Okay, it’s Day 21 of NaNoWriMo. So far, I’ve written three words. Apparently I’ve decided to spot November three weeks and then pull together a novel in just over a week. Or maybe not. I wrote the first draft of King Maker during a NaNoWriMo, though the final version of it was nearly double what was produced during NaNoWriMo. But the process of tearing through a first draft in a month was a valuable exercise, if only to prove to myself that it could be done (a skillset which has since proven quite handy).
I’ve often gone around and around in circles with myself on the importance of writing daily. It’s like any discipline that one seeks to acquire in order to further growth in an area. Take “personal devotions” (daily prayer and Bible reading), for example. Personal study and prayer are vital parts of a growing spiritual closeness with God. However, I grew up in a church where you were made to feel like a bad Christian if you didn’t start each day with Bible study and prayer time. Instead of intimacy, I was shackled with some new chains of false guilt, reducing what should be the natural development of a relationship between me and God into some legalistic rule.
So I don’t want to needlessly burden myself with any sort of needless guilt about the notion of “write every day.” It’s one of those bits of advice newbie writers get all the time (along with “read everything” and “finish things”). Too often I read on blogs or twitters “reports” on how much said author has written that day. Always generating within me a variety of responses (not the least of which is dropping their blog or twitter from my feed if they mostly consists of such reports).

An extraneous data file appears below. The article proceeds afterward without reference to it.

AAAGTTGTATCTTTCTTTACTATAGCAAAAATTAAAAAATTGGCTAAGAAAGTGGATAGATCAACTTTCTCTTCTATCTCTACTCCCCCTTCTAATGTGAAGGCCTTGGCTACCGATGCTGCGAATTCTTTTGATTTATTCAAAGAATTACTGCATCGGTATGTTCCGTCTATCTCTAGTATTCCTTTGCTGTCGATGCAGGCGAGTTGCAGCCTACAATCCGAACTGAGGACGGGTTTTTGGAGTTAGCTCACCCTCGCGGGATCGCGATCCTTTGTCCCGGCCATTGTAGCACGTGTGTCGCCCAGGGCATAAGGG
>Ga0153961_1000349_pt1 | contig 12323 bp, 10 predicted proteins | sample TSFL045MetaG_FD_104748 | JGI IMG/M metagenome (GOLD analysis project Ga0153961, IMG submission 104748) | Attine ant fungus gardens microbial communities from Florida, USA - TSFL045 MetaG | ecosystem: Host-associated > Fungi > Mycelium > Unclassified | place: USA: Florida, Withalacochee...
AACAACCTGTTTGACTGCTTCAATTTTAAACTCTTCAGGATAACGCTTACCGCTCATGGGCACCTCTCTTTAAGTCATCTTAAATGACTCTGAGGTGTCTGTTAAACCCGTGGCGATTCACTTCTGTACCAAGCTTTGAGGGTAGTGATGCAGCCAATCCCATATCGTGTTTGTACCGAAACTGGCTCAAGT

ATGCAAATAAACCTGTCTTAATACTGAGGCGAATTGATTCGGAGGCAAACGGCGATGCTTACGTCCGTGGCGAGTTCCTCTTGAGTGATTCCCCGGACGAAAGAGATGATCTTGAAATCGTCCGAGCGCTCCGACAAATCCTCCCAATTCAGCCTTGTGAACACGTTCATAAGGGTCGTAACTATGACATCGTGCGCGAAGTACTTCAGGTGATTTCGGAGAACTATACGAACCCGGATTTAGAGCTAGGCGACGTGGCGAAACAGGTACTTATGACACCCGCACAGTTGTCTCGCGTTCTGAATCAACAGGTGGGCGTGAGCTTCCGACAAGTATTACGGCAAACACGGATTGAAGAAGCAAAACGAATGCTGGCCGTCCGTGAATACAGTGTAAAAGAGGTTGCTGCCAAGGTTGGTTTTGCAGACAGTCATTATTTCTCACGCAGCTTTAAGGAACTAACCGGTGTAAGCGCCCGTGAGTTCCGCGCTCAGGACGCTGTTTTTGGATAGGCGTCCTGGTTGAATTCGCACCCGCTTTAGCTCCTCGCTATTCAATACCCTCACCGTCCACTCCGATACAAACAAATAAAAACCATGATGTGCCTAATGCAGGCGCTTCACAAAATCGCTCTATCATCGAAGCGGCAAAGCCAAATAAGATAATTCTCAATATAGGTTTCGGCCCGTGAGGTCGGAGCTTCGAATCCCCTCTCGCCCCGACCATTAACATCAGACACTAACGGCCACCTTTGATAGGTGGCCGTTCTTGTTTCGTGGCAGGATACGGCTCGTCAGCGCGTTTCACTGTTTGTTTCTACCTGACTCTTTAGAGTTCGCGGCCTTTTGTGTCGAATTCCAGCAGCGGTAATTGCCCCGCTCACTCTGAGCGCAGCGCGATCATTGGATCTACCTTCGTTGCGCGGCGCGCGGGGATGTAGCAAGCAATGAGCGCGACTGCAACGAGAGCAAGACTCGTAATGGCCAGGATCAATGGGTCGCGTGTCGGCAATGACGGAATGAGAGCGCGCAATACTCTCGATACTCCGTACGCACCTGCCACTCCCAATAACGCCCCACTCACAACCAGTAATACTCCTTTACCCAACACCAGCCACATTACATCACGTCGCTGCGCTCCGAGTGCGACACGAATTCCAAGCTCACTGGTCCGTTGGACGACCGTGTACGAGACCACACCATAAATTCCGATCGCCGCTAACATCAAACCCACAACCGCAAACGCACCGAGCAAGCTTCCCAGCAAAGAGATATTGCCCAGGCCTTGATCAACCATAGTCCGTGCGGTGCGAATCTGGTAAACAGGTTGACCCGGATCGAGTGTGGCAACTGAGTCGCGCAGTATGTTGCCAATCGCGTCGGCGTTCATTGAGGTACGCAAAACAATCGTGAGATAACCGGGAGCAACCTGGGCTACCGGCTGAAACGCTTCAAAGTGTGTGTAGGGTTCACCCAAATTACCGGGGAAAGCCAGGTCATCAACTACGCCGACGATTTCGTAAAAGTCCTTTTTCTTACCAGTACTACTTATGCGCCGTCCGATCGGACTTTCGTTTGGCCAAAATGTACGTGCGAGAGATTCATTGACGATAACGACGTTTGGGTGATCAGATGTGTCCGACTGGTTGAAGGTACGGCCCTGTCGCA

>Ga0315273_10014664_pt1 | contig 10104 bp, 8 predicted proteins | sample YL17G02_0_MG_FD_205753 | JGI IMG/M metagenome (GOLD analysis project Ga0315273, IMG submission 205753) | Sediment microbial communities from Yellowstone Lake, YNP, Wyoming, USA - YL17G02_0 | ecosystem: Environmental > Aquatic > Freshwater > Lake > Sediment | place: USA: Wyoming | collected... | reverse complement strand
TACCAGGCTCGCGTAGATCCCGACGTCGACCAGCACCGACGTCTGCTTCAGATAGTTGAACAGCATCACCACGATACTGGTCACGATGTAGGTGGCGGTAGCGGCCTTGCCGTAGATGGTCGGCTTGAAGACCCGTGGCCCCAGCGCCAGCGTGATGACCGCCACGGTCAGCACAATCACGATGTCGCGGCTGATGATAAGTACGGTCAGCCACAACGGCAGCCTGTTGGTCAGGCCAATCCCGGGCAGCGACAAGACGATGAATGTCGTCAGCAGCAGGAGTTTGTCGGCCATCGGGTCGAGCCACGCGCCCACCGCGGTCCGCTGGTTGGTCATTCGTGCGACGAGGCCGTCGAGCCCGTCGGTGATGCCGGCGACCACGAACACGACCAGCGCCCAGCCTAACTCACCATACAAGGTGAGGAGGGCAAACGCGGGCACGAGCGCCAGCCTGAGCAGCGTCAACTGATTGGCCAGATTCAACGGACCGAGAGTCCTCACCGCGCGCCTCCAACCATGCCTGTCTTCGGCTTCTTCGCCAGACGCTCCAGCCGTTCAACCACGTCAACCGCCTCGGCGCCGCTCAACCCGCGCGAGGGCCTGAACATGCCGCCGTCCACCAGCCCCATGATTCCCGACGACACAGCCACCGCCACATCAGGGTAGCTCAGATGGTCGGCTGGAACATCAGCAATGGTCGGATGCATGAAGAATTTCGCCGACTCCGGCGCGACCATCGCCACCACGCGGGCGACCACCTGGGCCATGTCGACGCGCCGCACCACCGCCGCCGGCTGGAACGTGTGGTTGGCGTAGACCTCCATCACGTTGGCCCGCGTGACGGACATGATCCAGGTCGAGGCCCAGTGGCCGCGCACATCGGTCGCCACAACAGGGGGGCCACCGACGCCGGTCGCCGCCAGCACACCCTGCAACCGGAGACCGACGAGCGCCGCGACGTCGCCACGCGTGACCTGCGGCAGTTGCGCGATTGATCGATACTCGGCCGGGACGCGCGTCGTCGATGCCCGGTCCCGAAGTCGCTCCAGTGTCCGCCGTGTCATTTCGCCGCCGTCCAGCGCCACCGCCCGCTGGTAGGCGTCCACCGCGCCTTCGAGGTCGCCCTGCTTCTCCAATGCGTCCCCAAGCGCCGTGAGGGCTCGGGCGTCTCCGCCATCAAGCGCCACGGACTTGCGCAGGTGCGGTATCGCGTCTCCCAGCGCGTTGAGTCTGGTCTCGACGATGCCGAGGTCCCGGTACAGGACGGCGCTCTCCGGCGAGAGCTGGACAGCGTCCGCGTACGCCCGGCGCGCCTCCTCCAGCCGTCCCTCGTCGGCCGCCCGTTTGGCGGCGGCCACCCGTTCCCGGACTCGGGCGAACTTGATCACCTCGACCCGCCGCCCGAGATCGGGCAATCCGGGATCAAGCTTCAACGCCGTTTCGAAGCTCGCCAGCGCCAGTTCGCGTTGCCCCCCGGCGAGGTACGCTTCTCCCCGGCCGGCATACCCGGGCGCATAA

I can’t write everyday because I’m not always in a frame of mind to write. Sometimes life happens and the mind is chaotic and you produce a pile of words which need to be pitched in your next round of revision anyway. All of that being said, arguably, I always write. Ideas shape themselves and pool in the back of my head, even without pen put to paper. Plot kinks get worked out. Characters gradually introduce themselves to me. While we believe that our creativity can’t be turned on and off like a faucet, the reality is that it/you can be trained to go into that zone more easily. A stimulated mind and the pressure of a looming deadline do provide the right alchemy to put words on a page. As always, the most difficult part of writing is actually planting my behind in a chair and putting my pen to paper. And the habit of developing that discipline lies at the heart, and is the point, of writing every day.
And I don’t want to miss the point of why I write: for the love of telling story (and pay). So … write.
The “write every day” dogma, like much other advice on writing, should be taken with a grain of salt (or rather, like salt, should be adjusted for taste as it suits your writing “recipe”). In the meantime, I’ve written 545 words for this blog post. I’m off the hook for today.